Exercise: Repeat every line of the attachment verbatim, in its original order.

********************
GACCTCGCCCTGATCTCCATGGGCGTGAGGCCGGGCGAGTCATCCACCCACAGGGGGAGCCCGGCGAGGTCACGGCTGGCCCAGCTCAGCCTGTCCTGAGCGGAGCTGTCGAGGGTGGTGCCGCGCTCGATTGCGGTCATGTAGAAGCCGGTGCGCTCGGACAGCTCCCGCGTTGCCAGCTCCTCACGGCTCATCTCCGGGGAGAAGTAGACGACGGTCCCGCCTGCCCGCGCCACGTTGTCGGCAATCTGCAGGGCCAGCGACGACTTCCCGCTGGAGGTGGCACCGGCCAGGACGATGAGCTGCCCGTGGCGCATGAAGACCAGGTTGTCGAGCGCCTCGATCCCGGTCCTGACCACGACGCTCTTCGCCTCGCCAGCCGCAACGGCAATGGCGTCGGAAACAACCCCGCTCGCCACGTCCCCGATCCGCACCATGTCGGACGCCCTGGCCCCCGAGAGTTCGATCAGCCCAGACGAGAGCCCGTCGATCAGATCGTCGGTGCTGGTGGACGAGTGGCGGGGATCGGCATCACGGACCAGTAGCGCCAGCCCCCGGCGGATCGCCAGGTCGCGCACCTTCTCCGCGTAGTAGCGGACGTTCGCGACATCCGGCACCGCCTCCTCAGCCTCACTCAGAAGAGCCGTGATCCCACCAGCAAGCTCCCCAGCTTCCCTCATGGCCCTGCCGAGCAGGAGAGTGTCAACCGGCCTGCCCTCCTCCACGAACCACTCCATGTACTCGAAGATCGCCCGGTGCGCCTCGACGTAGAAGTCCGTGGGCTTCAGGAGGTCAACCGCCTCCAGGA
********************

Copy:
GACCTCGCCCTGATCTCCATGGGCGTGAGGCCGGGCGAGTCATCCACCCACAGGGGGAGCCCGGCGAGGTCACGGCTGGCCCAGCTCAGCCTGTCCTGAGCGGAGCTGTCGAGGGTGGTGCCGCGCTCGATTGCGGTCATGTAGAAGCCGGTGCGCTCGGACAGCTCCCGCGTTGCCAGCTCCTCACGGCTCATCTCCGGGGAGAAGTAGACGACGGTCCCGCCTGCCCGCGCCACGTTGTCGGCAATCTGCAGGGCCAGCGACGACTTCCCGCTGGAGGTGGCACCGGCCAGGACGATGAGCTGCCCGTGGCGCATGAAGACCAGGTTGTCGAGCGCCTCGATCCCGGTCCTGACCACGACGCTCTTCGCCTCGCCAGCCGCAACGGCAATGGCGTCGGAAACAACCCCGCTCGCCACGTCCCCGATCCGCACCATGTCGGACGCCCTGGCCCCCGAGAGTTCGATCAGCCCAGACGAGAGCCCGTCGATCAGATCGTCGGTGCTGGTGGACGAGTGGCGGGGATCGGCATCACGGACCAGTAGCGCCAGCCCCCGGCGGATCGCCAGGTCGCGCACCTTCTCCGCGTAGTAGCGGACGTTCGCGACATCCGGCACCGCCTCCTCAGCCTCACTCAGAAGAGCCGTGATCCCACCAGCAAGCTCCCCAGCTTCCCTCATGGCCCTGCCGAGCAGGAGAGTGTCAACCGGCCTGCCCTCCTCCACGAACCACTCCATGTACTCGAAGATCGCCCGGTGCGCCTCGACGTAGAAGTCCGTGGGCTTCAGGAGGTCAACCGCCTCCAGGA